Trachtenburg Slide Show Players: The Complicated Life

Note: This review is from 2007

Review by Steve Bennett

Low-fi comedy seems to be the fashion of the day, thanks to Josie Long and her ilk forging a new genre of sweetly amateurish humour far from the madding Jongleurs crowd. Not that the style is new: Jason Trachtenburg has been following this track for nigh-on 20 obscure years, starting from the fringes of New York’s folk music scene.

With his wife Tina and daughter Rachel, the unique family are now established on the fringes of comedy, too, where their perfectly shambolic sensibilities and primitive production values fit in well. Whereas slick comics employ PowerPoint, their slide-projector technology is several generations behind.

If you’re not already aware, the family scour thrift shops, boot sales and flea markets for the discarded slide collections of anonymous strangers, which they then construct entirely imagined songs about. In their words, they are ‘the world’s only indie vaudeville conceptual-art rock-pop slideshow family band’. All very eccentric and delightful.

But in this, their third Soho Theatre run off the back of another Edinburgh season, there’s something missing. Jason’s flimsy banter is just that, stretching his innate charm to the absolute limit, while the only stand-out songs are the old ones.

Fans would not forgive them if they didn’t perform Look At Me, the track that best encapsulates all that they do, telling the invented story of two retired military nurses from Seattles. And their other great classic, the hilariously overblown mini-rock opera based on a 1977 McDonald’s corporate presentation – OPNAD Contribution Study Committee Report – gets a frustratingly truncated airing.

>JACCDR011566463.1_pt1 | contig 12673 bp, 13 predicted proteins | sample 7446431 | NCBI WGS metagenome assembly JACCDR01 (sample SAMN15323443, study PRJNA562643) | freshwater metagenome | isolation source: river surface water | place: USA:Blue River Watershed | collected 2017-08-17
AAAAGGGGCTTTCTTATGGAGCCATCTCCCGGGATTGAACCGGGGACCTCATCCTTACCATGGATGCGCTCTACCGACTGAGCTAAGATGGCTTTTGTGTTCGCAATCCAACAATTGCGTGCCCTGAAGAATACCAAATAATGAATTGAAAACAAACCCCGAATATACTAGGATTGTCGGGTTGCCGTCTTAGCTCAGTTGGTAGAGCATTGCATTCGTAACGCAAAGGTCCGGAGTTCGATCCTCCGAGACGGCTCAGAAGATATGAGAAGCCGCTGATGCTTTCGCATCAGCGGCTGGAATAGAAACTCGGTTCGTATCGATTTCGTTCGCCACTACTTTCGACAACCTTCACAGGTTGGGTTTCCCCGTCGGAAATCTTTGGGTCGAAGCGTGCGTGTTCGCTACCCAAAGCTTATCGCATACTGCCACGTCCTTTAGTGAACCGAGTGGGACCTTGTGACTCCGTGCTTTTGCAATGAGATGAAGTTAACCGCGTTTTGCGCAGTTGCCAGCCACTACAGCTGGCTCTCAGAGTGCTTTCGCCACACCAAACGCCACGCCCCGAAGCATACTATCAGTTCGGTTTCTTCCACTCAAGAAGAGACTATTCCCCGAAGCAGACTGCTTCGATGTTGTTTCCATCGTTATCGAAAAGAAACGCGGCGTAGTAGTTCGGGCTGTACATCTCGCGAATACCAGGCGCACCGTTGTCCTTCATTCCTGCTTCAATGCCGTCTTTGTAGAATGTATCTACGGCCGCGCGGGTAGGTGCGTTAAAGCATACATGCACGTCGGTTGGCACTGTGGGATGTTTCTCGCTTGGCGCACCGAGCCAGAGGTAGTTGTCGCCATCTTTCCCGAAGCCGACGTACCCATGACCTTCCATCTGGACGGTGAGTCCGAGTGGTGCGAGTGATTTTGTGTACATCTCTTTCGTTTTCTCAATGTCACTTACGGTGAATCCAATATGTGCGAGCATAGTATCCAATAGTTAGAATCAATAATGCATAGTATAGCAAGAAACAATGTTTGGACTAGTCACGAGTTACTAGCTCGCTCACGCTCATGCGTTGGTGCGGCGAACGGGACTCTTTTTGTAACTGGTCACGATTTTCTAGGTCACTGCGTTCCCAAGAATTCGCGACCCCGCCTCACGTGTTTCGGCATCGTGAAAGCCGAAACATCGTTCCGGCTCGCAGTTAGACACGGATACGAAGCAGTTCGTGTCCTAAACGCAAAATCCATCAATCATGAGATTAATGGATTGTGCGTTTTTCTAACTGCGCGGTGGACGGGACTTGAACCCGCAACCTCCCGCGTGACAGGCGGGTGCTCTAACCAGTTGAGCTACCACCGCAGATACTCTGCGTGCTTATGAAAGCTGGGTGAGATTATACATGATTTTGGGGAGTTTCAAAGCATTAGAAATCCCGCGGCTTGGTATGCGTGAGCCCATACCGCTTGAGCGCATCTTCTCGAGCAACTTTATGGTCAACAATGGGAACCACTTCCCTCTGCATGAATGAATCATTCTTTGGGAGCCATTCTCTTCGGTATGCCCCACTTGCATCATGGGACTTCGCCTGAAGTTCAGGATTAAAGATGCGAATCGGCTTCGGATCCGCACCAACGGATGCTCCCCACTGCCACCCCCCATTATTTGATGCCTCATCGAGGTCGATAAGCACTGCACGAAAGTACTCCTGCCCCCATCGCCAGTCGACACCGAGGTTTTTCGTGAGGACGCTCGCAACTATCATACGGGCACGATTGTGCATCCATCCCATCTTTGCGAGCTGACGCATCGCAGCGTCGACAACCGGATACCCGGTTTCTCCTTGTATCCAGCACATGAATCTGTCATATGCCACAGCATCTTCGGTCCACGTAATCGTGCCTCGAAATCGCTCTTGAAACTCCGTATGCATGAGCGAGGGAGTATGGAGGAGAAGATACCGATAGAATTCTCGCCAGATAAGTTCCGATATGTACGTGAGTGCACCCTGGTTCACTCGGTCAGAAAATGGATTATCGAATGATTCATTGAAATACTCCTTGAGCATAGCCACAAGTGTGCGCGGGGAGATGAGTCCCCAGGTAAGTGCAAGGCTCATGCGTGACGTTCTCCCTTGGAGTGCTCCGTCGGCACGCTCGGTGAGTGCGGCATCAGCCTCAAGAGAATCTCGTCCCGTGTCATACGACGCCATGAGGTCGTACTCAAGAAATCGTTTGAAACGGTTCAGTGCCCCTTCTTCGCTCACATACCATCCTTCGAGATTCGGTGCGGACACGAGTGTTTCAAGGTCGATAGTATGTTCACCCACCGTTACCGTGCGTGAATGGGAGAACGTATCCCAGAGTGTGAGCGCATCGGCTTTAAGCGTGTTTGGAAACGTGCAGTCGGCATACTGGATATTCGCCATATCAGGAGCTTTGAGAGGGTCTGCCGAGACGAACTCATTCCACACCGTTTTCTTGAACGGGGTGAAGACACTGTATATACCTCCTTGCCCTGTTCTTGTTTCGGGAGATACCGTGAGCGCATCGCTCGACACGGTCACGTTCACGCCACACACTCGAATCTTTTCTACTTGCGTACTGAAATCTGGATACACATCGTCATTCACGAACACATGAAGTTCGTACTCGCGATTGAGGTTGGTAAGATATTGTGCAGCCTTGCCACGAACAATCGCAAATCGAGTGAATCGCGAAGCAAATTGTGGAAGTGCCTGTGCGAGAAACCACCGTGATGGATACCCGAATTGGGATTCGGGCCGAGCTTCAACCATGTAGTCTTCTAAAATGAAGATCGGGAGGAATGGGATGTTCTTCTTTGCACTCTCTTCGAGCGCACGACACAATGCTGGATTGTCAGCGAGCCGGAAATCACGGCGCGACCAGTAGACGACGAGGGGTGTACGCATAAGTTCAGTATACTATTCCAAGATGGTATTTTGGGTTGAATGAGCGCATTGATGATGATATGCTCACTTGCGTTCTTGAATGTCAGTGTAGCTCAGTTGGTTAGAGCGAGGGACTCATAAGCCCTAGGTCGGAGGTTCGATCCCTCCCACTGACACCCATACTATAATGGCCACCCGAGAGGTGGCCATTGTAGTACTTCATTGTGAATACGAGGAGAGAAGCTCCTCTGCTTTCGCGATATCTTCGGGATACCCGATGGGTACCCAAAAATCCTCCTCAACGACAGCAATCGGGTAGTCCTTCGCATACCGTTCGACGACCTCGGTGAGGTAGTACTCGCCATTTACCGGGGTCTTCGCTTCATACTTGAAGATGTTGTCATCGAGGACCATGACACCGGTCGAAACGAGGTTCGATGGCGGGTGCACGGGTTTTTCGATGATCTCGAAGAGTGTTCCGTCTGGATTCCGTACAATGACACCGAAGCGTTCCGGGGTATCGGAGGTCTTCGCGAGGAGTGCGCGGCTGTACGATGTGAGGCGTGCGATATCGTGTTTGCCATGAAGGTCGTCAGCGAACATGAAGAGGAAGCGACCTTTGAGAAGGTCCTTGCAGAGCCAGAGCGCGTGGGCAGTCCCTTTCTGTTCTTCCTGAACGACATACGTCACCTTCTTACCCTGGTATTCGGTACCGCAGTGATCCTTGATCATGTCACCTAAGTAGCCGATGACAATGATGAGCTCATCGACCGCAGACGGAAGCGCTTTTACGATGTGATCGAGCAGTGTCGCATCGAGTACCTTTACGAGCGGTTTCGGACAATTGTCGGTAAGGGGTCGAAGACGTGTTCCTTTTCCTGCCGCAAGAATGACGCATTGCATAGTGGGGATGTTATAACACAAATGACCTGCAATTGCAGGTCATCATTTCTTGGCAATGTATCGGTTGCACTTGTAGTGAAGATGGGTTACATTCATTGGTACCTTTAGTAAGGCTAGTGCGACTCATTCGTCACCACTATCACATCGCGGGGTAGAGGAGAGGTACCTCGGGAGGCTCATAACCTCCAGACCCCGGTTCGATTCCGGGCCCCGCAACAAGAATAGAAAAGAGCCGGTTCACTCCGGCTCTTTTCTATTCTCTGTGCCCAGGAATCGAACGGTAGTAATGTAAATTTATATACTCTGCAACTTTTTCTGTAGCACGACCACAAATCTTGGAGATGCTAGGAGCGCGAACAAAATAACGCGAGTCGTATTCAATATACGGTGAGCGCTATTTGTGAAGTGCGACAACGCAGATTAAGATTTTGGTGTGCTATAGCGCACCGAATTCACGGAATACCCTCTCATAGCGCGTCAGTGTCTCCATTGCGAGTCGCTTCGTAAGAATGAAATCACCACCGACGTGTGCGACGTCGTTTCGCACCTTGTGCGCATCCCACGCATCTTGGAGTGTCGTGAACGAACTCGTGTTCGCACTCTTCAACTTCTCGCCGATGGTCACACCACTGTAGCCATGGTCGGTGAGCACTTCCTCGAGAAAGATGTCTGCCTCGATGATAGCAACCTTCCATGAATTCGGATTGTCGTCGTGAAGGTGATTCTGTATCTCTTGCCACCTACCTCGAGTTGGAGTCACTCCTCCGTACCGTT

But the new tracks pale in comparison. Few have the convincing narrative of their predecessors; the slides seeming to be nothing but disjointed background images to their folk-pop ballads, rather than an integral part of the story. Bad diction and worse acoustics mean lyrics in some of the show’s earlier songs are lost, too.

The main thing missing from The Complicated Life, however, is interaction among the family. The interjections of drummer Rachel, now 13, usually provide a hilarious disjointed commentary, but here she doesn’t say a word that isn’t part of a backing lyric.

There is just one scene setting up the show which does use the family dynamic to good advantage. It’s a deliberately shoddy sitcom, performed in their kitchen complete will an ill-timed, unconvincing laughter track that they all joke loosely around with.

But that playfulness is missing for much of the ensuing hour, and without it what could be a charmingly higgledy-piggledy approach to their work too often strays into the maddeningly unfocussed.

The family have always untouched by slickness – just like their strangely discoloured slides are untouched by Photoshop – and both are generally all the more charming for it. But there really needs to be more than this for the show to really shine.

If you’ve never seen the Trachtenburgs before, you could still be won over by their quirkiness and the strange but compelling voyeurism of looking into both their unconventional life and the lost memories of the dead in their slides. And the songs are pretty damn good, too.

But if you’ve seen them before, you are likely to be disappointed at the lost chance to capitalise on all that make them unique. Instead, they seem to have taken a small step backwards.

Reviewed by: Steve Bennett
London, August 2007

Review date: 31 Aug 2007
Reviewed by: Steve Bennett

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